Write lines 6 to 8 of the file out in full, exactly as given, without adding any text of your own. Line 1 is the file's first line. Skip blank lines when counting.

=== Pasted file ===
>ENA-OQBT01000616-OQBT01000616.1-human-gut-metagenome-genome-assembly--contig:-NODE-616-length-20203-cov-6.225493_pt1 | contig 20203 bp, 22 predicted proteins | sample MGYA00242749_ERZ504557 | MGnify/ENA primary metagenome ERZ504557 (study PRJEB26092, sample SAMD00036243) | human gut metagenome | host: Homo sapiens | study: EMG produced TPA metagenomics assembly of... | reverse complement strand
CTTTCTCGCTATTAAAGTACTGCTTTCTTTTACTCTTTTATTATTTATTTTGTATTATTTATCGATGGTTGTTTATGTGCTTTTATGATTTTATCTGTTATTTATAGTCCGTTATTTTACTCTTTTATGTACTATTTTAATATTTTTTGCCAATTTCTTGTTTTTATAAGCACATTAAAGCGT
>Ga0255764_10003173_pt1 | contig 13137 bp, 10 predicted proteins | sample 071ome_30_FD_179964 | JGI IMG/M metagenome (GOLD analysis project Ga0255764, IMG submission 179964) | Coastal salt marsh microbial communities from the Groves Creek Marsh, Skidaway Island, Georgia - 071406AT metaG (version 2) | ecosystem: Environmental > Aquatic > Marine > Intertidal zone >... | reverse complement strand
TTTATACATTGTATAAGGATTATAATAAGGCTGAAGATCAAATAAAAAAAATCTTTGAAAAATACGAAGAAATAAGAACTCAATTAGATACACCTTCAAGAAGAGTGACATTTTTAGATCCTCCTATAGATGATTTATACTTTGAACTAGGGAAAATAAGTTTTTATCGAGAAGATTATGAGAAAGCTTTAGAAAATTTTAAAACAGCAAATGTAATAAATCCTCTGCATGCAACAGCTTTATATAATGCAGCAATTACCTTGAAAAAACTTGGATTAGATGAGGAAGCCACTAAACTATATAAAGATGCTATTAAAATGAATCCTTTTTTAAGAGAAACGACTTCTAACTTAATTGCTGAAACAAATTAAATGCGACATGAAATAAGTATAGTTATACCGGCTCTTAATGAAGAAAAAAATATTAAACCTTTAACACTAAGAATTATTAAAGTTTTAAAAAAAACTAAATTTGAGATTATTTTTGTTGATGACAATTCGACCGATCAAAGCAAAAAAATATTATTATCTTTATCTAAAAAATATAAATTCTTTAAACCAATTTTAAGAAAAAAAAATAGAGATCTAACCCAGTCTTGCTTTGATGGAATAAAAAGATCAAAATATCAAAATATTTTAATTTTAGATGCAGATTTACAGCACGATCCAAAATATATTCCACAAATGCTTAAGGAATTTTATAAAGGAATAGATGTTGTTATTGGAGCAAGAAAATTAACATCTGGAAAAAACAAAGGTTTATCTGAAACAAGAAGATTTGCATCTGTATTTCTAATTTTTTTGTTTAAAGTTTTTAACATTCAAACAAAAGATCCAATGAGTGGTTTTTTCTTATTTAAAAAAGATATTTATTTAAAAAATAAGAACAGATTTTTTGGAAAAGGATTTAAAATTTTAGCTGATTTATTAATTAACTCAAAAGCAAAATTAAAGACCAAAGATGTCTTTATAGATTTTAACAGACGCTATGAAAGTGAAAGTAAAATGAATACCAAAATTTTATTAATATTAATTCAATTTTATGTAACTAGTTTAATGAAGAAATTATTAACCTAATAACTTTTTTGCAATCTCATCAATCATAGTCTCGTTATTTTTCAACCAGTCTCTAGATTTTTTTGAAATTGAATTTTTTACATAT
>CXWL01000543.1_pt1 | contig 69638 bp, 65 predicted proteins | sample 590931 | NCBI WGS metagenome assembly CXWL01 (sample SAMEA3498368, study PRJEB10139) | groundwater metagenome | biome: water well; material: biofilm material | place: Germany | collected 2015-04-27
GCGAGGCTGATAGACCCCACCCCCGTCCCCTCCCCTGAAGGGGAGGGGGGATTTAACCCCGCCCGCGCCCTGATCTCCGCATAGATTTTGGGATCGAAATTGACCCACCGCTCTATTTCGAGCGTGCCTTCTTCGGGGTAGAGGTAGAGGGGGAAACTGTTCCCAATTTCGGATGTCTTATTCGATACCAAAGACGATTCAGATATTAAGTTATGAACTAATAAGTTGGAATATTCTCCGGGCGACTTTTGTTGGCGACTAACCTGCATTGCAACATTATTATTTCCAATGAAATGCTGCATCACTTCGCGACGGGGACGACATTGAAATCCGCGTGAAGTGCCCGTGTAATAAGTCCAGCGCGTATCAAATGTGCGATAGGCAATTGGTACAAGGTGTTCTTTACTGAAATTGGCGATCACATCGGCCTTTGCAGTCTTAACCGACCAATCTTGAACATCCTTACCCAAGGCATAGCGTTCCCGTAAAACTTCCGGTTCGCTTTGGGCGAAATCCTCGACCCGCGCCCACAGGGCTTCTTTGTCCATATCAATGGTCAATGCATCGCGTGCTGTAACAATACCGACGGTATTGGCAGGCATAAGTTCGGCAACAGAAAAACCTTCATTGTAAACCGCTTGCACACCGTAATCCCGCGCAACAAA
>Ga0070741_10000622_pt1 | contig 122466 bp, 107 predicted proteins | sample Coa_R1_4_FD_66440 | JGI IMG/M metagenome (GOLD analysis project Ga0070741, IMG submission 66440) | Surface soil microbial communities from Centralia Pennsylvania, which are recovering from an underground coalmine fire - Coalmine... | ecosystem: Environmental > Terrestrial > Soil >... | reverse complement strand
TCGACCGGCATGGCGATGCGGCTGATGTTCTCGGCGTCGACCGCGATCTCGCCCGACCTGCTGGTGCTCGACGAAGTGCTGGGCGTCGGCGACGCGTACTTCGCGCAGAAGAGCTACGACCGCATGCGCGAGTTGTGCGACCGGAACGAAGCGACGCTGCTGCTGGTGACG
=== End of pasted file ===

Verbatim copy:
GCGAGGCTGATAGACCCCACCCCCGTCCCCTCCCCTGAAGGGGAGGGGGGATTTAACCCCGCCCGCGCCCTGATCTCCGCATAGATTTTGGGATCGAAATTGACCCACCGCTCTATTTCGAGCGTGCCTTCTTCGGGGTAGAGGTAGAGGGGGAAACTGTTCCCAATTTCGGATGTCTTATTCGATACCAAAGACGATTCAGATATTAAGTTATGAACTAATAAGTTGGAATATTCTCCGGGCGACTTTTGTTGGCGACTAACCTGCATTGCAACATTATTATTTCCAATGAAATGCTGCATCACTTCGCGACGGGGACGACATTGAAATCCGCGTGAAGTGCCCGTGTAATAAGTCCAGCGCGTATCAAATGTGCGATAGGCAATTGGTACAAGGTGTTCTTTACTGAAATTGGCGATCACATCGGCCTTTGCAGTCTTAACCGACCAATCTTGAACATCCTTACCCAAGGCATAGCGTTCCCGTAAAACTTCCGGTTCGCTTTGGGCGAAATCCTCGACCCGCGCCCACAGGGCTTCTTTGTCCATATCAATGGTCAATGCATCGCGTGCTGTAACAATACCGACGGTATTGGCAGGCATAAGTTCGGCAACAGAAAAACCTTCATTGTAAACCGCTTGCACACCGTAATCCCGCGCAACAAA
>Ga0070741_10000622_pt1 | contig 122466 bp, 107 predicted proteins | sample Coa_R1_4_FD_66440 | JGI IMG/M metagenome (GOLD analysis project Ga0070741, IMG submission 66440) | Surface soil microbial communities from Centralia Pennsylvania, which are recovering from an underground coalmine fire - Coalmine... | ecosystem: Environmental > Terrestrial > Soil >... | reverse complement strand
TCGACCGGCATGGCGATGCGGCTGATGTTCTCGGCGTCGACCGCGATCTCGCCCGACCTGCTGGTGCTCGACGAAGTGCTGGGCGTCGGCGACGCGTACTTCGCGCAGAAGAGCTACGACCGCATGCGCGAGTTGTGCGACCGGAACGAAGCGACGCTGCTGCTGGTGACG